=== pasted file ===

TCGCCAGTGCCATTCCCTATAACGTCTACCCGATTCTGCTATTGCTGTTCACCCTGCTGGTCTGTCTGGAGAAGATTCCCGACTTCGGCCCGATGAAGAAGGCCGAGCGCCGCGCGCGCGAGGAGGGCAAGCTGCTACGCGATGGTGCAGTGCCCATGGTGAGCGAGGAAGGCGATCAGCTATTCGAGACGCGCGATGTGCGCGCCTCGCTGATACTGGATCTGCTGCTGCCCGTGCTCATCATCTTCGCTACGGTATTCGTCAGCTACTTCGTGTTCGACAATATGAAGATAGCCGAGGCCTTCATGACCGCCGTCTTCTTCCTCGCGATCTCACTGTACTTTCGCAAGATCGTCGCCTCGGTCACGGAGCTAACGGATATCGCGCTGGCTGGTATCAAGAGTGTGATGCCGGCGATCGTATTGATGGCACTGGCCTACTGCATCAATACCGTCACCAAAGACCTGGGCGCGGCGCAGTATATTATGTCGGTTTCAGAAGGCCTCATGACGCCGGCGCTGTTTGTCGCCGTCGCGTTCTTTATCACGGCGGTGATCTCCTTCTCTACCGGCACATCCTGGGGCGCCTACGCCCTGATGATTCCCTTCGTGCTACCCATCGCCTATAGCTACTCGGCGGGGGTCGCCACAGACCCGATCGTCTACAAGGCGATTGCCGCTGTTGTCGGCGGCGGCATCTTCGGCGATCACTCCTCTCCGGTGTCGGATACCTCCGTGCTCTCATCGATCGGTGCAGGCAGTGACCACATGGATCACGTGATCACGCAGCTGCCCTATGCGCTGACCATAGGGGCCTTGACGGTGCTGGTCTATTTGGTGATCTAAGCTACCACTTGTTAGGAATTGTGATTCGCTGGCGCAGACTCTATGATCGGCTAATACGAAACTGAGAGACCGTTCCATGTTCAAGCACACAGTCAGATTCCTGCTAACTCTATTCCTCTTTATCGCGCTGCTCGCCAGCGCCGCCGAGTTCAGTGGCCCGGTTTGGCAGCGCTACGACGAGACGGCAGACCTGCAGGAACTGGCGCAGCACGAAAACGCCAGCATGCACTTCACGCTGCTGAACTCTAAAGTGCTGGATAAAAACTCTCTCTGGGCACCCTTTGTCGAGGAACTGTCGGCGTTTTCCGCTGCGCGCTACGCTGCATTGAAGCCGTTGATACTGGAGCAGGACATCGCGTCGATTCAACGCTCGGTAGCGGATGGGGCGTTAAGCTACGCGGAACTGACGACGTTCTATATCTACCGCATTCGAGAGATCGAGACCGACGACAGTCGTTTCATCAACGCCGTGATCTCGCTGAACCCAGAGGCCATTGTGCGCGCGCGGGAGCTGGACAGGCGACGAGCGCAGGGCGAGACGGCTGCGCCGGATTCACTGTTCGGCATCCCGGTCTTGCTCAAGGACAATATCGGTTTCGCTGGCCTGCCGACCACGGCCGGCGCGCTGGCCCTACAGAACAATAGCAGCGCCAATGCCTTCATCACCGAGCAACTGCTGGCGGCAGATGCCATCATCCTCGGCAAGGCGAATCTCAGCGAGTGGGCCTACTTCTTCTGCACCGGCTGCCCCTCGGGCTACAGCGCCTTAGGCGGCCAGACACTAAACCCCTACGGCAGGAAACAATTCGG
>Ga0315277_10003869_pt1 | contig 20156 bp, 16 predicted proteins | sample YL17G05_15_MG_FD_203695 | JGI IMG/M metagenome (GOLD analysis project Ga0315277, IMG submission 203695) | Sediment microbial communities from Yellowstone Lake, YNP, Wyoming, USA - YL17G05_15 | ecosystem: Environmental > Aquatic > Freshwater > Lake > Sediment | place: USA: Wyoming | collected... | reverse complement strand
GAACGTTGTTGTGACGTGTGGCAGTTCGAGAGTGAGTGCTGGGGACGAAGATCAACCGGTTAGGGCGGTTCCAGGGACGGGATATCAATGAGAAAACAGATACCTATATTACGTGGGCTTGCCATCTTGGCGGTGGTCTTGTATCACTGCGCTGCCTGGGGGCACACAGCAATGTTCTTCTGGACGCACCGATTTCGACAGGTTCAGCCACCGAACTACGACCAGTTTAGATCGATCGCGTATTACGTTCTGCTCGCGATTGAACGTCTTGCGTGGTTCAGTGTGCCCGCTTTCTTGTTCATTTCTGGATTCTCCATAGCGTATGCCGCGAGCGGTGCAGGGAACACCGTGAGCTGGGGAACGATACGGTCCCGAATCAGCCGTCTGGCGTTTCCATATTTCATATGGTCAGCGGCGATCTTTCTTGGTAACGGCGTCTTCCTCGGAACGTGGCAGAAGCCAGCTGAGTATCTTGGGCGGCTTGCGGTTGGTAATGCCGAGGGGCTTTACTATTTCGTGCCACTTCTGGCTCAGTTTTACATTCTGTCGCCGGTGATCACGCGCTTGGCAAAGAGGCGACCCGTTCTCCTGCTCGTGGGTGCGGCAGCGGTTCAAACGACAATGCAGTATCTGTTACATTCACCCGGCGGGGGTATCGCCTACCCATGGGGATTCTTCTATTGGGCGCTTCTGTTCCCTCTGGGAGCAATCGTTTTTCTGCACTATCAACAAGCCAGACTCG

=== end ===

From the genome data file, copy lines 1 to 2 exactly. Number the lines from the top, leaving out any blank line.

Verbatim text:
TCGCCAGTGCCATTCCCTATAACGTCTACCCGATTCTGCTATTGCTGTTCACCCTGCTGGTCTGTCTGGAGAAGATTCCCGACTTCGGCCCGATGAAGAAGGCCGAGCGCCGCGCGCGCGAGGAGGGCAAGCTGCTACGCGATGGTGCAGTGCCCATGGTGAGCGAGGAAGGCGATCAGCTATTCGAGACGCGCGATGTGCGCGCCTCGCTGATACTGGATCTGCTGCTGCCCGTGCTCATCATCTTCGCTACGGTATTCGTCAGCTACTTCGTGTTCGACAATATGAAGATAGCCGAGGCCTTCATGACCGCCGTCTTCTTCCTCGCGATCTCACTGTACTTTCGCAAGATCGTCGCCTCGGTCACGGAGCTAACGGATATCGCGCTGGCTGGTATCAAGAGTGTGATGCCGGCGATCGTATTGATGGCACTGGCCTACTGCATCAATACCGTCACCAAAGACCTGGGCGCGGCGCAGTATATTATGTCGGTTTCAGAAGGCCTCATGACGCCGGCGCTGTTTGTCGCCGTCGCGTTCTTTATCACGGCGGTGATCTCCTTCTCTACCGGCACATCCTGGGGCGCCTACGCCCTGATGATTCCCTTCGTGCTACCCATCGCCTATAGCTACTCGGCGGGGGTCGCCACAGACCCGATCGTCTACAAGGCGATTGCCGCTGTTGTCGGCGGCGGCATCTTCGGCGATCACTCCTCTCCGGTGTCGGATACCTCCGTGCTCTCATCGATCGGTGCAGGCAGTGACCACATGGATCACGTGATCACGCAGCTGCCCTATGCGCTGACCATAGGGGCCTTGACGGTGCTGGTCTATTTGGTGATCTAAGCTACCACTTGTTAGGAATTGTGATTCGCTGGCGCAGACTCTATGATCGGCTAATACGAAACTGAGAGACCGTTCCATGTTCAAGCACACAGTCAGATTCCTGCTAACTCTATTCCTCTTTATCGCGCTGCTCGCCAGCGCCGCCGAGTTCAGTGGCCCGGTTTGGCAGCGCTACGACGAGACGGCAGACCTGCAGGAACTGGCGCAGCACGAAAACGCCAGCATGCACTTCACGCTGCTGAACTCTAAAGTGCTGGATAAAAACTCTCTCTGGGCACCCTTTGTCGAGGAACTGTCGGCGTTTTCCGCTGCGCGCTACGCTGCATTGAAGCCGTTGATACTGGAGCAGGACATCGCGTCGATTCAACGCTCGGTAGCGGATGGGGCGTTAAGCTACGCGGAACTGACGACGTTCTATATCTACCGCATTCGAGAGATCGAGACCGACGACAGTCGTTTCATCAACGCCGTGATCTCGCTGAACCCAGAGGCCATTGTGCGCGCGCGGGAGCTGGACAGGCGACGAGCGCAGGGCGAGACGGCTGCGCCGGATTCACTGTTCGGCATCCCGGTCTTGCTCAAGGACAATATCGGTTTCGCTGGCCTGCCGACCACGGCCGGCGCGCTGGCCCTACAGAACAATAGCAGCGCCAATGCCTTCATCACCGAGCAACTGCTGGCGGCAGATGCCATCATCCTCGGCAAGGCGAATCTCAGCGAGTGGGCCTACTTCTTCTGCACCGGCTGCCCCTCGGGCTACAGCGCCTTAGGCGGCCAGACACTAAACCCCTACGGCAGGAAACAATTCGG
>Ga0315277_10003869_pt1 | contig 20156 bp, 16 predicted proteins | sample YL17G05_15_MG_FD_203695 | JGI IMG/M metagenome (GOLD analysis project Ga0315277, IMG submission 203695) | Sediment microbial communities from Yellowstone Lake, YNP, Wyoming, USA - YL17G05_15 | ecosystem: Environmental > Aquatic > Freshwater > Lake > Sediment | place: USA: Wyoming | collected... | reverse complement strand